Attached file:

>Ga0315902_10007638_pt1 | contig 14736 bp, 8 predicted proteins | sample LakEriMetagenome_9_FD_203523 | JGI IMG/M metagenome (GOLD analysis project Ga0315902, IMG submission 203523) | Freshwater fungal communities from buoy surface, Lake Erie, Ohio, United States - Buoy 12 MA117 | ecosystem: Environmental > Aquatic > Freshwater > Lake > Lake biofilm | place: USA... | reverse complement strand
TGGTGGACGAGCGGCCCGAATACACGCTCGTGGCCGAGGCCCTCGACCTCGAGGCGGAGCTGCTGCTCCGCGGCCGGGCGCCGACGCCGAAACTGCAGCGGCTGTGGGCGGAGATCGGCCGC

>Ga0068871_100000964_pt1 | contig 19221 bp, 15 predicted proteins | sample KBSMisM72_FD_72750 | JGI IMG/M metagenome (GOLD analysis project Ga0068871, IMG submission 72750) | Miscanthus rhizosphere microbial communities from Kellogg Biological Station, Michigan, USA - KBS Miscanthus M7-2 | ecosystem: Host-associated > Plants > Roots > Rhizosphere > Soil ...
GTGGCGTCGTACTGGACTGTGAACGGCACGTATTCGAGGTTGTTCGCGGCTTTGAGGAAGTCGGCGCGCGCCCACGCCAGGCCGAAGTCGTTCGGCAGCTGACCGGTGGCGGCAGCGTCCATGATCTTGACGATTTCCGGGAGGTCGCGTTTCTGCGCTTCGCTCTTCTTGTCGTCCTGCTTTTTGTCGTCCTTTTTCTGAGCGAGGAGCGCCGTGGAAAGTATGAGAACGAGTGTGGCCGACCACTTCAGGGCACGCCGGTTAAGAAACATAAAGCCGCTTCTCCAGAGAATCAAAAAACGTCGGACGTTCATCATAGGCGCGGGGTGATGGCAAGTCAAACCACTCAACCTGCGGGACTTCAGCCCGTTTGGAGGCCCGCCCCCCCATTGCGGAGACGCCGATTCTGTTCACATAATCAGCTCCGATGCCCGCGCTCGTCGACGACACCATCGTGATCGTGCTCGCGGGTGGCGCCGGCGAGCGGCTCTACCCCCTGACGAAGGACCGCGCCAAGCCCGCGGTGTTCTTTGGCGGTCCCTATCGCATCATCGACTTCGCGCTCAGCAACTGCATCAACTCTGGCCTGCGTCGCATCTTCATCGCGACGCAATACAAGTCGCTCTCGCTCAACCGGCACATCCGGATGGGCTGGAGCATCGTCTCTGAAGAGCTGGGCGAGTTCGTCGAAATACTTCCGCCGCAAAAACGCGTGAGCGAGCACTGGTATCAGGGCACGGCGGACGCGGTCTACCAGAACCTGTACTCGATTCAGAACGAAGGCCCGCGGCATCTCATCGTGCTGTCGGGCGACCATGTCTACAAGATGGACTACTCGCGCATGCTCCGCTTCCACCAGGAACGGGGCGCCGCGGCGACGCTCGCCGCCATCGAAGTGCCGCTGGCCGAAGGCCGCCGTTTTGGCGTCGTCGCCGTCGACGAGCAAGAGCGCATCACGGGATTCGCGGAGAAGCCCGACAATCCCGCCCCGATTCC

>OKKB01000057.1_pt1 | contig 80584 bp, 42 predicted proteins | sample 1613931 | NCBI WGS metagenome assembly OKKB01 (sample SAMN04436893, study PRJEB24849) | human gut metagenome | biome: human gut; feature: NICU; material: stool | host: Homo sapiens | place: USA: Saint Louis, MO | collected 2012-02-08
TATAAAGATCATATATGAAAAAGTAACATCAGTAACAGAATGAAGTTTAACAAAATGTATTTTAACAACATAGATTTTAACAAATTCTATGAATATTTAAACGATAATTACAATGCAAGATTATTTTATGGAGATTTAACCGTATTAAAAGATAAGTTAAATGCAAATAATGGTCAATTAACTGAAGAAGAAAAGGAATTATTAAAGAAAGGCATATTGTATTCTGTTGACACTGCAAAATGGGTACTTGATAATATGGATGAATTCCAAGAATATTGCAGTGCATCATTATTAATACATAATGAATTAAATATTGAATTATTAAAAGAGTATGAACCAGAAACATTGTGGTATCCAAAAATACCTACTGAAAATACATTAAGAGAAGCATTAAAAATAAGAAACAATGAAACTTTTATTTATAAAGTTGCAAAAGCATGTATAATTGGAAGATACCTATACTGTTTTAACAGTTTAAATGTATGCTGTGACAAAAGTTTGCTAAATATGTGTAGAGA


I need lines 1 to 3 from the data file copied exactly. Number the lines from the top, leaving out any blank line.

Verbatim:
>Ga0315902_10007638_pt1 | contig 14736 bp, 8 predicted proteins | sample LakEriMetagenome_9_FD_203523 | JGI IMG/M metagenome (GOLD analysis project Ga0315902, IMG submission 203523) | Freshwater fungal communities from buoy surface, Lake Erie, Ohio, United States - Buoy 12 MA117 | ecosystem: Environmental > Aquatic > Freshwater > Lake > Lake biofilm | place: USA... | reverse complement strand
TGGTGGACGAGCGGCCCGAATACACGCTCGTGGCCGAGGCCCTCGACCTCGAGGCGGAGCTGCTGCTCCGCGGCCGGGCGCCGACGCCGAAACTGCAGCGGCTGTGGGCGGAGATCGGCCGC

>Ga0068871_100000964_pt1 | contig 19221 bp, 15 predicted proteins | sample KBSMisM72_FD_72750 | JGI IMG/M metagenome (GOLD analysis project Ga0068871, IMG submission 72750) | Miscanthus rhizosphere microbial communities from Kellogg Biological Station, Michigan, USA - KBS Miscanthus M7-2 | ecosystem: Host-associated > Plants > Roots > Rhizosphere > Soil ...